This is going to be an interesting one, and for once, there are no right answers. Everyone is thinking of this from their point of view. Airlines have leases to pay and salaries to pay, even though they won’t be flying these planes anytime soon. OTAs are at the receiving end for a product they sell, but they have no say in airline policies. They can’t even turn around one day and say because of how the airlines behaved right now, OTAs will blacklist them later, because airlines are the reason customers come to OTAs. And as quickly as there will be a sale by any airline, all the morals will be out of the window, and they will start gathering business again. Lastly, the customer, who is financing so many of these institutions which owe him a full-money-back, but is being consoled by the promise of travel later. Travel, he/she, may or may not want for days or months ahead.

If you were in charge of an airline, what would you do in this tricky situation?

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About Ajay

Ajay Awtaney is the Founder and Editor of Live From A Lounge (LFAL), a pioneering digital platform renowned for publishing news and views about aviation, hotels, passenger experience, loyalty programs, travel trends and frequent travel tips for the Global Indian. He is considered the Indian authority on business travel, luxury travel, frequent flyer miles, loyalty credit cards and travel for Indians around the globe. Ajay is a frequent contributor and commentator on the media as well, including ET Now, BBC, CNBC TV18, NDTV, Conde Nast Traveller and many other outlets.

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  1. I booked flight ticket for BLR TO CCU through irctc for treatment mt relatives at Bangaluru.The following fligjt cancelled for COVIT19. I want refund my money.PNR- TKDIQJ, FLIGHT NO. 6E 952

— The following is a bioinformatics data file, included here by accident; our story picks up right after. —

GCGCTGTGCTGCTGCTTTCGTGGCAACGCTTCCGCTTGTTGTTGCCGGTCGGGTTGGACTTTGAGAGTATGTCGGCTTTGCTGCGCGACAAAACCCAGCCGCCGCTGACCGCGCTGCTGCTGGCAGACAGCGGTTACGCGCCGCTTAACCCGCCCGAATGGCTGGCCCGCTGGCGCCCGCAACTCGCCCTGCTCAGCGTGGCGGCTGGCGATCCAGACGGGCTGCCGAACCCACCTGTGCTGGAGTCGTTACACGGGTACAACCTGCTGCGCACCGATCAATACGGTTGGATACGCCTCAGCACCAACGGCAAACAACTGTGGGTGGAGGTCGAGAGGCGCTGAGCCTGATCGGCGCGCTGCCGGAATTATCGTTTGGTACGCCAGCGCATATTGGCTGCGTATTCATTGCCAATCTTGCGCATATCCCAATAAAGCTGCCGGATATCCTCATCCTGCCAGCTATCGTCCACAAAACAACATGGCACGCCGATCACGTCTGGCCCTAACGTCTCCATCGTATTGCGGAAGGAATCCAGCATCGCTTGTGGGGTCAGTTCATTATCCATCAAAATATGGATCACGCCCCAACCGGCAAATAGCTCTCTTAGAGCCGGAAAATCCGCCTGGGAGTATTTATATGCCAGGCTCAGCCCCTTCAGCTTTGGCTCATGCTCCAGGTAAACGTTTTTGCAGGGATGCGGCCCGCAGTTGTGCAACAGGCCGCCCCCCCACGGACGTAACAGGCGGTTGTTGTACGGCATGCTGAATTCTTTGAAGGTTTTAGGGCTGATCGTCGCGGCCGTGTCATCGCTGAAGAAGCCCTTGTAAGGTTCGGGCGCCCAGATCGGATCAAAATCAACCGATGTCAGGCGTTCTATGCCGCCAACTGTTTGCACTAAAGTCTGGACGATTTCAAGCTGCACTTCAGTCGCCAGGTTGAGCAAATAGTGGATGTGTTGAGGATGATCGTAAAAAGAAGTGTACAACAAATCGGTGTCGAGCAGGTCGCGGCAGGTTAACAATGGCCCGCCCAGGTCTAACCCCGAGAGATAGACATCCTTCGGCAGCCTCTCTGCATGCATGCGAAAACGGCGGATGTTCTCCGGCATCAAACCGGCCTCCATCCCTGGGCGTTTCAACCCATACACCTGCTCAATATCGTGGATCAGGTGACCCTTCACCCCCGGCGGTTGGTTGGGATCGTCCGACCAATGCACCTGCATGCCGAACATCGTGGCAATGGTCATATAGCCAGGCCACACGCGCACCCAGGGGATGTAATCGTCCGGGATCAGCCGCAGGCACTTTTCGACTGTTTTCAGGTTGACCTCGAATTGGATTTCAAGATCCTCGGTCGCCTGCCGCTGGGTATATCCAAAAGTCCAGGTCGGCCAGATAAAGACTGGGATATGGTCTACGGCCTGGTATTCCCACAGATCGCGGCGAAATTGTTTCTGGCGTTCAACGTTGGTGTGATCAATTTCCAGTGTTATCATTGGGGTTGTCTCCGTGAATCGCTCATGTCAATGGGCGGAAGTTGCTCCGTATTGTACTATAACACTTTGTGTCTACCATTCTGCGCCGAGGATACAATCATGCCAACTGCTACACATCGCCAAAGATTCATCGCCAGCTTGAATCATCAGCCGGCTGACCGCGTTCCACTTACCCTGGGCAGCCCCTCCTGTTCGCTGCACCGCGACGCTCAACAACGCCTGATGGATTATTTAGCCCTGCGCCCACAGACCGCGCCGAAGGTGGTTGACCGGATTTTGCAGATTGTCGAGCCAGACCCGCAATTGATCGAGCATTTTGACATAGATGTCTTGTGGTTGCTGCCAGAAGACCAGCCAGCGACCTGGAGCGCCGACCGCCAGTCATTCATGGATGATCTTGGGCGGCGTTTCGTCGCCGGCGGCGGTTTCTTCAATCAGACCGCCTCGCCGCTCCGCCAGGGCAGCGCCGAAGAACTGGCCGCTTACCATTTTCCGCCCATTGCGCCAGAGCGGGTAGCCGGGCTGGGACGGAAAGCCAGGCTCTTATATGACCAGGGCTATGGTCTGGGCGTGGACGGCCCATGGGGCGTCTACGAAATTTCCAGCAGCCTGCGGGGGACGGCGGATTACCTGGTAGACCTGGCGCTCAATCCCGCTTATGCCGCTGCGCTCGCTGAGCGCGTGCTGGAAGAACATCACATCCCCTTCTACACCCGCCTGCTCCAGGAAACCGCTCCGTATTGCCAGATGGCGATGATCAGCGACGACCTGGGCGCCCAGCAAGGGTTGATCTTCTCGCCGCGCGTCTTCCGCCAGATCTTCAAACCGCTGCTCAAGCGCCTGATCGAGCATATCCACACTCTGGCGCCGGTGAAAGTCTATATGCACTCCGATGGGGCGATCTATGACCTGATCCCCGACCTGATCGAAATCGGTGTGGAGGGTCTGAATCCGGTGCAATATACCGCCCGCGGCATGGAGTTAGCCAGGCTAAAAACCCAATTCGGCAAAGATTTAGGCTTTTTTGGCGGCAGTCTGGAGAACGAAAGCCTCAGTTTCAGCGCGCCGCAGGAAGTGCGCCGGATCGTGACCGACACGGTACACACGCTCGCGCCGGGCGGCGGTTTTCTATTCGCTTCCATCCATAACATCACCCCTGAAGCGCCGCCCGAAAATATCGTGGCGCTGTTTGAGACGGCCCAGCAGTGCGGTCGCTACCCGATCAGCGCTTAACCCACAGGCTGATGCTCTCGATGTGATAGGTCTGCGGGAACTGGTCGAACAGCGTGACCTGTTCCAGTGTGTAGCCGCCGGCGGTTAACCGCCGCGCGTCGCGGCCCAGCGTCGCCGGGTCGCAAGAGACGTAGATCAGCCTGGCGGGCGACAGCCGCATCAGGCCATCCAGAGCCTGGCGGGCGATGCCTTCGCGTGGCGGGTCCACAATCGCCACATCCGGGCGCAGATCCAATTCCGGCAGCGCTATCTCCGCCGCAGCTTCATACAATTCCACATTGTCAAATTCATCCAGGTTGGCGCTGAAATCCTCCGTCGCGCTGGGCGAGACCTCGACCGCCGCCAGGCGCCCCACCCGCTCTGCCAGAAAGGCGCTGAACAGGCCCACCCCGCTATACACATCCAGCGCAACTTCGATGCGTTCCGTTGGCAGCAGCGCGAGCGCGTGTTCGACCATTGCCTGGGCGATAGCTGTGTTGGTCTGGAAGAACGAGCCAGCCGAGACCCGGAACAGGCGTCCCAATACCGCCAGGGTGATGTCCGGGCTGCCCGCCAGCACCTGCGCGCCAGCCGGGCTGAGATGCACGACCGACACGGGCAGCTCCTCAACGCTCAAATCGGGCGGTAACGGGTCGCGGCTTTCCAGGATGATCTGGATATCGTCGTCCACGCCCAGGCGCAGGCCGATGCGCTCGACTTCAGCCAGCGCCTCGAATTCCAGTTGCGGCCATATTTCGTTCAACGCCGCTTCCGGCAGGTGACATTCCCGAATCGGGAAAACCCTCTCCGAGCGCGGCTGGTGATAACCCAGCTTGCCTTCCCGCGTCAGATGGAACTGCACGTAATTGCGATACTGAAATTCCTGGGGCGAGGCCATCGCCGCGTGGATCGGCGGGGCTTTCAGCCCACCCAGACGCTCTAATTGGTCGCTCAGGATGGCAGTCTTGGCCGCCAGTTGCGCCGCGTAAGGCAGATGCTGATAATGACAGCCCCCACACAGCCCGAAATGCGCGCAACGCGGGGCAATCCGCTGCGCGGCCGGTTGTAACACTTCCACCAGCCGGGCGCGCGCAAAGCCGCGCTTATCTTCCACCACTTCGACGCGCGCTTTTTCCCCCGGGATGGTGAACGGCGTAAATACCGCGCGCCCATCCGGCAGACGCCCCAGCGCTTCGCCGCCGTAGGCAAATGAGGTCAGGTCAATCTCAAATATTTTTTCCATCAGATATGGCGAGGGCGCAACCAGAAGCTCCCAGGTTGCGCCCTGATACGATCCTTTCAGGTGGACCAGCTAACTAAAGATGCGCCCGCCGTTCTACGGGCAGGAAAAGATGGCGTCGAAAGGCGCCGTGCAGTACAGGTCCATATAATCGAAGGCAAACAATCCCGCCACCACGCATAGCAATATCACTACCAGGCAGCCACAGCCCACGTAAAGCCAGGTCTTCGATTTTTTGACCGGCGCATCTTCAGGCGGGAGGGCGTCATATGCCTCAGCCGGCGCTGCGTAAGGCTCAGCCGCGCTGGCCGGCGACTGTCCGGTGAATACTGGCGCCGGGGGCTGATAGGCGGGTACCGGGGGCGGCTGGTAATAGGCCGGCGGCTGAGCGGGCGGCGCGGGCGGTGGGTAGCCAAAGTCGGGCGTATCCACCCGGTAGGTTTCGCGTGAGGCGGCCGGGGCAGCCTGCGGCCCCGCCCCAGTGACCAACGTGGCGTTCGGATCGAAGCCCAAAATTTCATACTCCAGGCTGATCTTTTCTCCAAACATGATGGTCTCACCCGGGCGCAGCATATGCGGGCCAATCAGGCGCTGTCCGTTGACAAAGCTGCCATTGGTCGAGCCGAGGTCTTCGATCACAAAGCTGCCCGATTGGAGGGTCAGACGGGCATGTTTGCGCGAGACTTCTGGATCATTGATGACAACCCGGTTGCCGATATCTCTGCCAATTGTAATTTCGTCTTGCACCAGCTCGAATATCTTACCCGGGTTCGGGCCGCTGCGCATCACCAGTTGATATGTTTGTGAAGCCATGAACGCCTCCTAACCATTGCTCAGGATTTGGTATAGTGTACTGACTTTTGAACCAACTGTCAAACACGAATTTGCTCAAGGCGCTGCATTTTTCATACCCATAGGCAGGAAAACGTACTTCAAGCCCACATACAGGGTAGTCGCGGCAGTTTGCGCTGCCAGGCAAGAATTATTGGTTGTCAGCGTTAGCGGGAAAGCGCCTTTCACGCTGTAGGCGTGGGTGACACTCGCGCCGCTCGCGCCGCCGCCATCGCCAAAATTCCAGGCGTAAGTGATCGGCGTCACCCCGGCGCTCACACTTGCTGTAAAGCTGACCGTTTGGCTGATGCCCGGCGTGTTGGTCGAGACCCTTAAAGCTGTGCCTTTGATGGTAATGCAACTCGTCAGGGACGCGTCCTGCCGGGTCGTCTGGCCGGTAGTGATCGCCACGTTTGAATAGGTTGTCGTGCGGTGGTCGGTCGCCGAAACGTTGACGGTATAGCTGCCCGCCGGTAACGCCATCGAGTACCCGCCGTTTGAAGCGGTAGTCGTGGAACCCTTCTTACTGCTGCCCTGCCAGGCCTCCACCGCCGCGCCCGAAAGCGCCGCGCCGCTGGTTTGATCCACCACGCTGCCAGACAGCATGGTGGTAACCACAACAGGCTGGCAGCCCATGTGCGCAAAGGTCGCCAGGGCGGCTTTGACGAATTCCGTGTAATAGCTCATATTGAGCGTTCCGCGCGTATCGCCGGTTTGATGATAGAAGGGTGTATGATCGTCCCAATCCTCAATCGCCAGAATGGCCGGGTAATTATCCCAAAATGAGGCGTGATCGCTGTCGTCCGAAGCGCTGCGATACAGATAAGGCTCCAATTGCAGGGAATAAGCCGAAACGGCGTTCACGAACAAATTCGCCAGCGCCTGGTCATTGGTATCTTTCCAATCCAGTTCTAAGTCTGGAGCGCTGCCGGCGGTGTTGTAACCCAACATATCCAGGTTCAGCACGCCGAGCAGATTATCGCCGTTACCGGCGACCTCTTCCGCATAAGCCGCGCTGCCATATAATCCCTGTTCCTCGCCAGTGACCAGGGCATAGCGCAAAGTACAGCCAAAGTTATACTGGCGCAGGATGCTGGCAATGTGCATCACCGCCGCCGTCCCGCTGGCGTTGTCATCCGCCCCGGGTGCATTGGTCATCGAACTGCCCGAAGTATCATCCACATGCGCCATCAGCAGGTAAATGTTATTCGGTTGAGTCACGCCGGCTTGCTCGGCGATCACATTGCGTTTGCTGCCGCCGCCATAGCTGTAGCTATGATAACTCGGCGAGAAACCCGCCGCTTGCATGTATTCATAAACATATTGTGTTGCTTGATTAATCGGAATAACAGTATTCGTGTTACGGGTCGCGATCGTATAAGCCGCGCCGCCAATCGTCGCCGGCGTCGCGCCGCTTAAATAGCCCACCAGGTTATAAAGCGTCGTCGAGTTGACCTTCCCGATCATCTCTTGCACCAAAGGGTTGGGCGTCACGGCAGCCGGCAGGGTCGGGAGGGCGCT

2. From the majority of the customer’s perspective, when a customer purchases a ticket, he / she is bombarded with all kinds of fees: fees for online-seat selection / fees for food and beverages / constant devaluation of miles / and in return what is got ? A cramped tight seat that he / she must sit in depending on the duration of the flight.

    When the going was good, airlines had tried various ways to gain as much revenue as possible from the customers with things like economy basic / economy flex / economy saver / un-bundling of fares while trying to cram up their aircrafts with as many seats as possible.

    Now that the going has got reeeal tough, these same airlines are now trying to fight for survival by trying to retain the cash as much as possible to ensure they don’t go bankrupt and not provide refunds.

    Of course, from the airlines perspective, they think that the customer may just lose his ticket fare, but the airlines might lose their livelihood and jobs and future.

    I had booked an Air Asia flight to depart from BOM to BLR on 25th March which got postponed to 18th April without any rescheduling charges. Fair play to them. But not sure about the other airlines here in India.

  3. Giving refund where the airlines have themselves cancelled is just fair. I had an SG flight from DXB to Pune on 23rd, which had to be cancelled on the directive of Govt. and SpiceJet deducted cancellation fees on that! Like what fault is mine in this, when the flight has been cancelled, why should I be the one bearing these charges

  4. The airlines should sweeten the deal for anyone who wants to opt for a credit shell.
    -Merge PNRs to make one credit shell which can be used without any restriction.
    – Add another 15% if the choice of refund is credit shell.

    Refund everyone else completely.

    • People opting for credit shells are going to be clueless, since its a half baked product. What about the convenience fees you paid while booking the original flight? They have already gone for a toss, and now while you use the credit shell to book your new flight, most certain airline are going to milk you with these “convenience fees”